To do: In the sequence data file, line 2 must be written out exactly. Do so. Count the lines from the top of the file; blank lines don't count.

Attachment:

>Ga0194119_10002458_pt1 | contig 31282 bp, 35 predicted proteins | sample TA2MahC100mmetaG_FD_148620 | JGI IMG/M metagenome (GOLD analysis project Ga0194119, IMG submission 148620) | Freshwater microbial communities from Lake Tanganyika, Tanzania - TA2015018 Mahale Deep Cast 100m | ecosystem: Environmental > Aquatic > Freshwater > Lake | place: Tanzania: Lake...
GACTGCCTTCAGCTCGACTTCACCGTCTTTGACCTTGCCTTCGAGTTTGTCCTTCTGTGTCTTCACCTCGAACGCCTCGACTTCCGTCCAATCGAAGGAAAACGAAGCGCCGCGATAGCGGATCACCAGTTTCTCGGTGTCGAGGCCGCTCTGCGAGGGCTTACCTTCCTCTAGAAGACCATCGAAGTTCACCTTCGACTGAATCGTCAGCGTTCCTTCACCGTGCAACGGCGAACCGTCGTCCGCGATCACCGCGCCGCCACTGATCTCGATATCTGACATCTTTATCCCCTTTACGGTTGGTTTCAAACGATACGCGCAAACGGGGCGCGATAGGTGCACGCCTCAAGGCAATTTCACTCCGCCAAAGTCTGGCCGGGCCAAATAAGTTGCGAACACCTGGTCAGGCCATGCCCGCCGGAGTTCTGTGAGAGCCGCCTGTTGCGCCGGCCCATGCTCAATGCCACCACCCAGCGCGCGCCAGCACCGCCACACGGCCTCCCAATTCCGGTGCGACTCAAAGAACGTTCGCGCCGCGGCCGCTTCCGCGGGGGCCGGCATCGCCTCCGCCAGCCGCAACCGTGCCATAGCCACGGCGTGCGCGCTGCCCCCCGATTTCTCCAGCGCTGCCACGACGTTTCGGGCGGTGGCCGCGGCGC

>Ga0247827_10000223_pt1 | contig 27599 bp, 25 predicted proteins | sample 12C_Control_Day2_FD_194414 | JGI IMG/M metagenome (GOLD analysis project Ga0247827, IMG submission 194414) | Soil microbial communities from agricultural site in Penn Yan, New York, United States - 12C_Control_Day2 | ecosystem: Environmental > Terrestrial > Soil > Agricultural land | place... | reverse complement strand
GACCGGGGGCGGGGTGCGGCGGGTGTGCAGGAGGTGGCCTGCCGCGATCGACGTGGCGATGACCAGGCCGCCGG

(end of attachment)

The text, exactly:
GACTGCCTTCAGCTCGACTTCACCGTCTTTGACCTTGCCTTCGAGTTTGTCCTTCTGTGTCTTCACCTCGAACGCCTCGACTTCCGTCCAATCGAAGGAAAACGAAGCGCCGCGATAGCGGATCACCAGTTTCTCGGTGTCGAGGCCGCTCTGCGAGGGCTTACCTTCCTCTAGAAGACCATCGAAGTTCACCTTCGACTGAATCGTCAGCGTTCCTTCACCGTGCAACGGCGAACCGTCGTCCGCGATCACCGCGCCGCCACTGATCTCGATATCTGACATCTTTATCCCCTTTACGGTTGGTTTCAAACGATACGCGCAAACGGGGCGCGATAGGTGCACGCCTCAAGGCAATTTCACTCCGCCAAAGTCTGGCCGGGCCAAATAAGTTGCGAACACCTGGTCAGGCCATGCCCGCCGGAGTTCTGTGAGAGCCGCCTGTTGCGCCGGCCCATGCTCAATGCCACCACCCAGCGCGCGCCAGCACCGCCACACGGCCTCCCAATTCCGGTGCGACTCAAAGAACGTTCGCGCCGCGGCCGCTTCCGCGGGGGCCGGCATCGCCTCCGCCAGCCGCAACCGTGCCATAGCCACGGCGTGCGCGCTGCCCCCCGATTTCTCCAGCGCTGCCACGACGTTTCGGGCGGTGGCCGCGGCGC